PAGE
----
This 555.5 foot monument honors George Washington, the man who was responsible for securing our independence from Great Britain. On the apex of the east side of the monument we find the Latin words, LAUS DEO, which in English means, Praise be to God. Washington took an untrained, unpaid army, and encourging them to stay although their enlistments were up, turned to his officers and said, “I have like you tasted humiliation and defeat… I have, like you,  savored hard won victories, I have like you slept on the hard, cold ground…I, like you, have been on horseback three days at a time without sleep… I, who have never left your side for these six years." He spoke of the unborn millions for whom they were  fighting. He spoke about the fact that they had put duty, honor and country before themselves. With tears in their eyes these men, who had already given so much, went on beyond their enlistment to win our independence.  They never gave up their belief that liberty and freedom were more important than life itself.   Rather than retire Washington went on to serve as president of the Constitutional Convention where 55 men from the colonies created the great United States Constitution.  Rather then retire permanently to his beloved Mount Vernon he became the first president of the United States, spending eight years building our great country, he did not want to be king, he did what needed to be done and he did it with distinction.  Congressman Henry Lee was selected by Congress to deliver Washington's eulogy on behalf of the nation at which time he said, “ He (Washington) was first in war, first in peace and first in the hearts of his countrymen.”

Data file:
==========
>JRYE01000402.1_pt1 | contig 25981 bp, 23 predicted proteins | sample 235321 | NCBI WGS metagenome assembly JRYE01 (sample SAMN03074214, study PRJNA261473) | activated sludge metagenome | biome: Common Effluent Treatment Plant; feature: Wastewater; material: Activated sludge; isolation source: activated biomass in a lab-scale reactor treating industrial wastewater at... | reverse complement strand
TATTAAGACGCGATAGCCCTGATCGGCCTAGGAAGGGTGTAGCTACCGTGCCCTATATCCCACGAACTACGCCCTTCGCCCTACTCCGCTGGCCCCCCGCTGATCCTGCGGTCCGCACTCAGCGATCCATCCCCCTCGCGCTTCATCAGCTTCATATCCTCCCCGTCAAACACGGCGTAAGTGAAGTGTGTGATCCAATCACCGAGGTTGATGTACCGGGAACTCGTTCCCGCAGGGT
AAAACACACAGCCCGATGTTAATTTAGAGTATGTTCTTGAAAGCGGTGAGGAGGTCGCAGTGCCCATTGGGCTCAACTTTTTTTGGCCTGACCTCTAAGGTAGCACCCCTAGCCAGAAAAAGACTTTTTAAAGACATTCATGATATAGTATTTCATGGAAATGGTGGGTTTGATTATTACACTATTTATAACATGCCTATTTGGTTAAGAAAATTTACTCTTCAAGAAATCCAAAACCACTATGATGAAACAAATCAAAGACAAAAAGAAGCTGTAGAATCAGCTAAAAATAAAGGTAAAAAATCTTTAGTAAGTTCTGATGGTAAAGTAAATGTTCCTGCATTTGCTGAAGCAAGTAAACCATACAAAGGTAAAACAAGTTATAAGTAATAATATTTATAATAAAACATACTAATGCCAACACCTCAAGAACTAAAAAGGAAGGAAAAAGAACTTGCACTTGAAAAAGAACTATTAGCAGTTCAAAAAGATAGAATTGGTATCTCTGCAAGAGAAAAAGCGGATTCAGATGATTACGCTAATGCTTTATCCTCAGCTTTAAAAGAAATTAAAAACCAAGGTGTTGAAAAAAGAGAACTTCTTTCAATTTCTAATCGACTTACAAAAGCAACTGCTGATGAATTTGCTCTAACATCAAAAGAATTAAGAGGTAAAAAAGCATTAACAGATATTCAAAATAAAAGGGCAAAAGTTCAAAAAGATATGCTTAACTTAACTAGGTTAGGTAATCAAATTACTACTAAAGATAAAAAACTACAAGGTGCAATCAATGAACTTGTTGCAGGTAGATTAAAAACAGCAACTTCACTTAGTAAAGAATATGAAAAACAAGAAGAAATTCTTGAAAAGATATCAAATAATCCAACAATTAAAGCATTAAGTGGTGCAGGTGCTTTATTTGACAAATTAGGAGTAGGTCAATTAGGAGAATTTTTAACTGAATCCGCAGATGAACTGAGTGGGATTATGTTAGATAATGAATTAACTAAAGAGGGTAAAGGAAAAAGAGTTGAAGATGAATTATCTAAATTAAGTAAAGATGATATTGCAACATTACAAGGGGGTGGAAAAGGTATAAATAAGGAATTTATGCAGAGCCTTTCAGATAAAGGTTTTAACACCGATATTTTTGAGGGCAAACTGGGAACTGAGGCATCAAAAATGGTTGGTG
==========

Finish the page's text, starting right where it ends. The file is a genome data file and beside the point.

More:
5. Colonal Family Reenactment
Salem, New Jersey

This reenactment features the local residents cooking as they would have done at the time of the War for Independence.  Salem County played a very critical role in supplying food for the starving soldiers at Valley Forge.


6. SEABEES Monument
Arlington, VA